Little, potted Groot dancing his branches off was arguably the most memorable moment from the 2014 surprise superhero hit Guardians of the Galaxy. Many companies sought to capture the moment with a figure or collectible, but none of them were as movie-accurate as Hot Toys' 1/4 scale Little Groot.

Originally slated to arrive in January, the port strike delayed the U.S. release by a good few months. While impulse and fondness for the film and character drove me to purchase the figure, the long wait allowed me to come to my senses a bit. No longer looking at Groot with Blue Suede-tinted glasses, I'll admit, I'm just a bit disappointed with the final product.

At just under 5" tall, the Little Groot is not in scale with any of the other figures in the Hot Toys Guardians of the Galaxy line. The first Marvel figure he'll be in scale with is the upcoming 1/4 scale Iron Man MK XLIII from Avengers: Age of Ultron. As such, Groot is stuck in this weird place where he looks good on his own, but looks a bit out of place in a collection. If you happen to be getting the two-pack of Rocket Raccoon and Groot sixth-scale figures, it will come with a potted Groot that better fits in with the normal Hot Toys line. However, the investment you'd have to make to get that even tinier Groot would be more than $300 above what this quarter-scale version cost.



Being sculpted at quarter-scale size does have some advantages beyond a bit more detail than you'll see in a sixth-scale version. Little Groot doesn't have any traditional articulation, but he is made from a flexible material that allows you to position him in a few different dance poses. There are a few caveats however, such as not being able to raise his arms above his shoulders, or bend at a severe angle at the elbow. Despite being fairly poseable, moving him against Hot Toys' directions could result in cracking or warping of the figure. At $45, you better believe I'm not risking it.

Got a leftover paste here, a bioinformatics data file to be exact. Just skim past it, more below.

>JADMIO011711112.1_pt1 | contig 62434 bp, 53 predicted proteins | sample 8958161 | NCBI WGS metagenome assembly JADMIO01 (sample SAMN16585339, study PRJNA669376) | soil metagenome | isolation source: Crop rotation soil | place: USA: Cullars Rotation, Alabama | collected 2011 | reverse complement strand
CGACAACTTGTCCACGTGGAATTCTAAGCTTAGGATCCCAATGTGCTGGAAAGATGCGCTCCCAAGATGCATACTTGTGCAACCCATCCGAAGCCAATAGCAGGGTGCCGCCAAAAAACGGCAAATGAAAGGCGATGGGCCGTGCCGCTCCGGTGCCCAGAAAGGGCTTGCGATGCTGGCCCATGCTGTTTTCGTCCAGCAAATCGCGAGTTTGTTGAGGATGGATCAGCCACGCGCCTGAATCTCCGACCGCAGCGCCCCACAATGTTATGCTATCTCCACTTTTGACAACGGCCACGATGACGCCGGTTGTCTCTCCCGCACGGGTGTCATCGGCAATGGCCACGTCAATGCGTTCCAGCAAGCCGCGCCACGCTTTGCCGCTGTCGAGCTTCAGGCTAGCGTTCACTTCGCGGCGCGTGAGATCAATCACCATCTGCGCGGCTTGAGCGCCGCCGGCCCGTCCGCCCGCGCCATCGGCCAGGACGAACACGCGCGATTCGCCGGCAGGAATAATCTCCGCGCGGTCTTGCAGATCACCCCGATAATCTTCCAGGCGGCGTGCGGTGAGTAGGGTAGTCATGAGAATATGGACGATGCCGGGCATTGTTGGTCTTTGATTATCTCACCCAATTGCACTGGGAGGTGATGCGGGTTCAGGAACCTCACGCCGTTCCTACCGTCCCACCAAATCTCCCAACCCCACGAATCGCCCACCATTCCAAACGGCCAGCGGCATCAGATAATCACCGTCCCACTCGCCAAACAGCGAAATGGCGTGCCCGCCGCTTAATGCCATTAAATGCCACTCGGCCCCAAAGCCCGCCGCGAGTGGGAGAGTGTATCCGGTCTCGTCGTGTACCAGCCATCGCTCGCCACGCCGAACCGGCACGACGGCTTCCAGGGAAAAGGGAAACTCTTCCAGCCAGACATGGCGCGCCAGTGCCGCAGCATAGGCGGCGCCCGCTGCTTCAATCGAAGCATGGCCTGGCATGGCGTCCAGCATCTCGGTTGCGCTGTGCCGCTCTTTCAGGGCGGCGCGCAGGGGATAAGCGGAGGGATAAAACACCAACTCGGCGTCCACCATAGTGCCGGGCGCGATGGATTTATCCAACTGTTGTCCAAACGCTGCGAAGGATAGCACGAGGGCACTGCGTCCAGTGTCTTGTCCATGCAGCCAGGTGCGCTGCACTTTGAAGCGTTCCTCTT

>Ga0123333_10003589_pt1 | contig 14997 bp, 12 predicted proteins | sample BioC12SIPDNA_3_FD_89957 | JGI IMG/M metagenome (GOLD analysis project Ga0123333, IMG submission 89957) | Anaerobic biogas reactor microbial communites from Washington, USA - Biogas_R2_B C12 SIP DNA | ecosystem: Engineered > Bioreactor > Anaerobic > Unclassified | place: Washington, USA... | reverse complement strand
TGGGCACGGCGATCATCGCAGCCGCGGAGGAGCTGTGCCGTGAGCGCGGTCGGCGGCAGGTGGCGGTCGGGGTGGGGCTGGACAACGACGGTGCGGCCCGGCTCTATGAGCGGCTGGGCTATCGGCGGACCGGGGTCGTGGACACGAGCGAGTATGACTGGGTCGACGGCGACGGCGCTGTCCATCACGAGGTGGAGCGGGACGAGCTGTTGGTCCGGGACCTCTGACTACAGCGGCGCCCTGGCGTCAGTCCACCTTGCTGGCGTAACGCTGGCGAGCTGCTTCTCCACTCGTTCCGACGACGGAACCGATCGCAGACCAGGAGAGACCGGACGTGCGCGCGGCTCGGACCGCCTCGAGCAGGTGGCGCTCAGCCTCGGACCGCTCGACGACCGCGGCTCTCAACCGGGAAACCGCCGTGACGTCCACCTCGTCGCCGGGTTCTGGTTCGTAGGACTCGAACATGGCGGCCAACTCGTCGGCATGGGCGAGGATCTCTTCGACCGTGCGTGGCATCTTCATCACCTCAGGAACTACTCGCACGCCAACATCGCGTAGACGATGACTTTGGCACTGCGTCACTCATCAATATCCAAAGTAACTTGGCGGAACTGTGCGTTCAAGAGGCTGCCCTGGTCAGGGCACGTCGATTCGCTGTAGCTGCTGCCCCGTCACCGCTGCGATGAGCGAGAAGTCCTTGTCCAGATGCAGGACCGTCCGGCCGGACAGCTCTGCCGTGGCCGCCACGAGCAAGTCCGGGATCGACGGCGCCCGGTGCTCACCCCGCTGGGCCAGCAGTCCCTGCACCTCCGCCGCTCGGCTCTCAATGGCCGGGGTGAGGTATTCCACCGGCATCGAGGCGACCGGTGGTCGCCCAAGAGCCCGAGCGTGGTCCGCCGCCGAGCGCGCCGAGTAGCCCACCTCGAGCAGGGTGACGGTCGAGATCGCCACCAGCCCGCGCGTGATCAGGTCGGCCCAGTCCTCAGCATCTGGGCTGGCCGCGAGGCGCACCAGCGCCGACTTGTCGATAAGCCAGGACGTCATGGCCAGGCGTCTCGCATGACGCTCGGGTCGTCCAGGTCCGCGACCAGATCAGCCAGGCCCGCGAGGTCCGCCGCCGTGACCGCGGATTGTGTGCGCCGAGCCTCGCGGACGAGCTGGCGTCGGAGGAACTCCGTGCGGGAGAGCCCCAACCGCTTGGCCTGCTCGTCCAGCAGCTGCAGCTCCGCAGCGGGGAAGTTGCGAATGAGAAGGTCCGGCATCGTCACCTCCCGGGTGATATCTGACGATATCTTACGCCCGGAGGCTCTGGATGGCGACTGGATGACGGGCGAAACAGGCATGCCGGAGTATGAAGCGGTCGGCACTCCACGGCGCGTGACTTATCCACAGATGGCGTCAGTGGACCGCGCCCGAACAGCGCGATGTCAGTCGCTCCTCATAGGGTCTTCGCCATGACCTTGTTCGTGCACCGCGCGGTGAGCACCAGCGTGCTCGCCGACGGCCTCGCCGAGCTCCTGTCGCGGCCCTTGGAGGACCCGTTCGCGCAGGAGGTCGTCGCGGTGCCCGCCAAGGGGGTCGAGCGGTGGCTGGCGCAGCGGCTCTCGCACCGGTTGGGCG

Additionally, this version of the potted Groot comes with three different heads to give him more personality. There's a stoic "hiding" face, the smiling "getting into the groove" face, and the full-on "Jackson 5 is my jam, boogie on the dance floor" wide-mouth grin. Each facial expression is different, and the "tree hair" styling is just different enough from head to head. The heads snap on and off with relative ease, so it's not really a big hassle to alter Groot to suit your mood.



The rest of the details are all very nice, too. The pot itself has nice texturing, and the dirt inside is well-rendered. The paint app of Groot's body looks really great, and he really does look lifelike. Still, even with all these factors, it's hard to justify the price point of such a diminutive collectible. That's no fault of Hot Toys or Sideshow, as the market price is what the market price is. From a value standpoint however, it's hard to justify paying four times as much for Little Groot as you would for a Pop version considering they both offer nearly the same amount of functionality. It's not like this Little Groot is coming with loads of accessories or details like some of the larger figures Hot Toys has created in the Guardians line.

I don't regret purchasing Little Groot, because it's a fine piece to add to my collection, and it is a really nice version of that character. It's hard to recommend this figure to anyone else though, unless they're just as die-hard a fan or collector. I wanted to love this figure like I love the sixth-scale Star-Lord, but I only like it, and $45 is a lot to spend on something you don't love.



This figure was purchased for review. You can find the Hot Toys Guardians of the Galaxy Little Groot at Sideshow Collectibles for $44.99.

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